Back when the NP300 was known as the Hardbody, you had the option of buying a 3.3-litre V6 in either 4×4 or 4×2. It was a strange move from Nissan because even though it was a large capacity motor, it never produced that much power. Rated at 125kW/265Nm of torque, it was underpowered compared to other models here. Still, it made a great noise and remains the most interesting looking double cab of its time. It was built in a time when traction control was considered fancy so if you’re in the market for a sideways experience… The engine seems to be reliable, too. Most of the used examples have over 250 000km on the clock and we haven’t heard of any serious issues. Oddly, the Hardbody 3.3 seems to retain its value quite well. These high mileage examples – starting at R80 000 for a bakkie with no service history – seem pricey compared to the other cars on this list.
The Good: Nice sounding engine and a hoot to drive.
The Bad: Expensive compared to the others.
Can it 4×4: Yes.
Nissan Navara V6
This model blew everyone’s mind when it was introduced. While Isuzu and Ford were messing around with 150kW bakkies, Nissan came and stole the show with 198kW and 385Nm of torque. The V6 never sounded as raspy as its competitors but the 4.0-litre was extremely brisk for what it was. This was the first double cab to annoy hot hatches, as it could easily keep up for the first 200m or so before its blocky shape started slowing it down. Back in 2006, the Navara was a size above most of the bakkies on this list and the price reflected that. It was a cut above in terms of standard specification and overall refinement levels, too. This doesn’t reflect on the second-hand market, however. We found a number of examples priced in line with the other cars on this list. We found a top-spec 4×4 automatic with 175 000km on the clock and a full service history for R90 000. Not a bad deal at all.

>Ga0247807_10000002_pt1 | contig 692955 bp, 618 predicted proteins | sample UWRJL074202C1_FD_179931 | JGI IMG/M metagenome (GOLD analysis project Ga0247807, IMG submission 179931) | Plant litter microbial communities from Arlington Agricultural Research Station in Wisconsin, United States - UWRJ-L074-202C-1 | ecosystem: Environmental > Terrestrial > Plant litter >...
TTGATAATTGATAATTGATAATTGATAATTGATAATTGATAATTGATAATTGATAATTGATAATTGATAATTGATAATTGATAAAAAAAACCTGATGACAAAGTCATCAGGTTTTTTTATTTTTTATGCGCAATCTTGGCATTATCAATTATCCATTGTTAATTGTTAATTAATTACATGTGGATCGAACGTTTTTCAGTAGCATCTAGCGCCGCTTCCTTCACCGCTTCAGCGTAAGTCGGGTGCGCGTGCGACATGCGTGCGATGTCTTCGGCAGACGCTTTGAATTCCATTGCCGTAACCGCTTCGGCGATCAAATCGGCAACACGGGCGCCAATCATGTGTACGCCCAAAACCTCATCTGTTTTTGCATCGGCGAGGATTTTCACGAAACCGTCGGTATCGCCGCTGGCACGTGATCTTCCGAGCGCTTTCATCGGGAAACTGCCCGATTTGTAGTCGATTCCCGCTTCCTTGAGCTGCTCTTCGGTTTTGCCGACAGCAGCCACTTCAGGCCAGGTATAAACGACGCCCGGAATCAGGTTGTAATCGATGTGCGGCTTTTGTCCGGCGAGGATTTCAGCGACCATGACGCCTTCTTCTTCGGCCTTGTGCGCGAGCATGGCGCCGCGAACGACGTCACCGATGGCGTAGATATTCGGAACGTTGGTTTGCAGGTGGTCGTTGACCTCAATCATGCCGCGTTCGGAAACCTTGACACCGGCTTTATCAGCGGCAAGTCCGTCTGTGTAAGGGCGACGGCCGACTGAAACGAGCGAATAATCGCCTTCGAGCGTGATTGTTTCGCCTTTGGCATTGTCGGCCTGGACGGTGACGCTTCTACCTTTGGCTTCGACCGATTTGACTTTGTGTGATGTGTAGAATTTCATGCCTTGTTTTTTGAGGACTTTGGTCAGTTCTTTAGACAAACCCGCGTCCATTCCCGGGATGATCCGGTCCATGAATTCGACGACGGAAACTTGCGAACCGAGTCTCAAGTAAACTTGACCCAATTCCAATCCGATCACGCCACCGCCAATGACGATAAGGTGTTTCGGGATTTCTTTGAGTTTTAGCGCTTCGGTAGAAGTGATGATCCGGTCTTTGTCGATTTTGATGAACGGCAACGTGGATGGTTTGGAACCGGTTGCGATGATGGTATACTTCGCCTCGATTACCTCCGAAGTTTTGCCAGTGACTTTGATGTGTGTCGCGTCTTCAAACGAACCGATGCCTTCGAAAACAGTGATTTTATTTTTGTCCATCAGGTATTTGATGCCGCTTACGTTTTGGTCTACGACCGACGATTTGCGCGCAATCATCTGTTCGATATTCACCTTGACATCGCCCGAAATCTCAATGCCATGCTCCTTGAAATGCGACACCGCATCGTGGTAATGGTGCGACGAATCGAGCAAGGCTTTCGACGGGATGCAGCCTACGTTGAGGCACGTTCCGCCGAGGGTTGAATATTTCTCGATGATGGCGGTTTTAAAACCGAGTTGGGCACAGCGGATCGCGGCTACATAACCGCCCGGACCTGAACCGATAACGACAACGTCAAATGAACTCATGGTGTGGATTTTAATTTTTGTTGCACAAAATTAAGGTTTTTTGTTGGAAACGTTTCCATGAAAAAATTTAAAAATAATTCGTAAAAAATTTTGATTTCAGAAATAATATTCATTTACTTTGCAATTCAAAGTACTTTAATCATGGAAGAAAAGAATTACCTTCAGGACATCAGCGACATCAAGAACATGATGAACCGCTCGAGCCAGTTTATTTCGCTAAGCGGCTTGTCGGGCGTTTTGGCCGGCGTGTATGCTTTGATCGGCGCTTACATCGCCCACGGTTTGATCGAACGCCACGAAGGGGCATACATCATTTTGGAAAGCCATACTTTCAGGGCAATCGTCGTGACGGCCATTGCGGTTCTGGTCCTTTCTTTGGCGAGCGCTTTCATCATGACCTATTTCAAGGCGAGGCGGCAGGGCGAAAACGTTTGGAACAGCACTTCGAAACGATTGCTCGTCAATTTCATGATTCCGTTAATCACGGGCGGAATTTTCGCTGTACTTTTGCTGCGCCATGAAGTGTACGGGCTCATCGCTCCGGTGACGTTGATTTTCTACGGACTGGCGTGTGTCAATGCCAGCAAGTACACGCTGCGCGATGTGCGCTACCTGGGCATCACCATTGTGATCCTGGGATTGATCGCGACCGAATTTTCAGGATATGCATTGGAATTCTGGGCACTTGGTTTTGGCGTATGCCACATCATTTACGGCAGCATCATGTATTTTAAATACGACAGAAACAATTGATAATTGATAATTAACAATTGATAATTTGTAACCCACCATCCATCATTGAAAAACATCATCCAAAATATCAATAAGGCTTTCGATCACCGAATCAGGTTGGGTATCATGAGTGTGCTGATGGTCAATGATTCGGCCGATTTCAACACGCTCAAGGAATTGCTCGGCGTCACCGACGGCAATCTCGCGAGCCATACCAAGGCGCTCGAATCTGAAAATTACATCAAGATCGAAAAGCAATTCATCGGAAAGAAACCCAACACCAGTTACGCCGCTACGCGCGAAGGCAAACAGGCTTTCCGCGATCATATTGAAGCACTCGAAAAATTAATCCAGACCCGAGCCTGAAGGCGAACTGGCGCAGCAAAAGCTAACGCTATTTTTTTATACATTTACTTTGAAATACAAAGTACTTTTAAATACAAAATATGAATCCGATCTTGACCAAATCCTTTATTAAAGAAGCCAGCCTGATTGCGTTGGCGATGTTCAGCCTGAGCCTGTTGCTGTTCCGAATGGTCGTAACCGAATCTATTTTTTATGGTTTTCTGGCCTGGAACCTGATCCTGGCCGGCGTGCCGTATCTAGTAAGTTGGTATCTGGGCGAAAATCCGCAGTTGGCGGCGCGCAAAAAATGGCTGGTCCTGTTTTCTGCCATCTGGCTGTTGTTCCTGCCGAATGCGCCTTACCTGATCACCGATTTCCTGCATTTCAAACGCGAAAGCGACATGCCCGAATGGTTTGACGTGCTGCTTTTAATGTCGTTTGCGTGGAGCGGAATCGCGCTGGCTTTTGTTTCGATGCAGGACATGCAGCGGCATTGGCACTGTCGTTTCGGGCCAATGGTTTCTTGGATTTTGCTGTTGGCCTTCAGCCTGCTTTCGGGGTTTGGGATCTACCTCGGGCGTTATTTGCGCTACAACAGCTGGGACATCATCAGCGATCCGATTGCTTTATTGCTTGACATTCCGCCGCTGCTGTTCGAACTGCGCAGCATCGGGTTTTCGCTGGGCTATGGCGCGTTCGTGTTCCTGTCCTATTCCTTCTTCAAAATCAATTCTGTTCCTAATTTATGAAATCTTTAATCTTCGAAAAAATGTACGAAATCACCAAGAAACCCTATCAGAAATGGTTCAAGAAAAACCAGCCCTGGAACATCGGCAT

The Good: No exterior indications that it’s a V6.
The Bad: Not much. It was a decent bakkie.
Can it 4×4: Yes.
Hilux 4.0-litre V6
If ever you needed proof of the Hilux’s resale value, look no further than this list. While most of the models on this list retail below R100 000, a V6 Hilux from a similar vintage starts at R150 000. Out of all the cars here, these examples have the most mileage but it’s the engine that has proven itself the most. It’s still being used to power the Hilux to this day, which makes the steep purchase price a lot easier to justify. In terms of power, it sits somewhere in the middle between the Ranger 4.0-litre and the Navara 4.0-litre, offering 175kW and 376Nm of torque. As always, any Toyota comes with that amazing badge, a large dealer footprint and rugged dependability. The fact that it sounds absolutely delightful is just an added bonus.
The Good: It’s a Hilux so it will last forever.
The Bad: The four-speed auto is a bit old-school.
Can it 4×4: Yes
Nissan Champ 1400
As any red-blooded South African will tell you, there isn’t a faster bakkie in South Africa (including Giniel’s bakkie) than a Nissan 1400 Champ. A decent used model should go for around R60 000 but you can find a ratty model for R20k. All you need do then is swap the engine for something more powerful, fit a turbocharger the size of a dustbin and you’re good to go. It’s the combination of rearwheel drive and a tare weight of just 750kg that makes the little Nissan such a hit amongst the tuners. It can’t do 4×4, but with a 500kW engine under the bonnet, it sure goes like stink! Go look on YouTube, where you’ll find Champs humiliating Lambos, Ferraris and even a superbike or two.
The Good: You’ll live life a quarter mile at a time.
The Bad: That much power in a small bakkie is not a good idea.
Can it 4×4: No.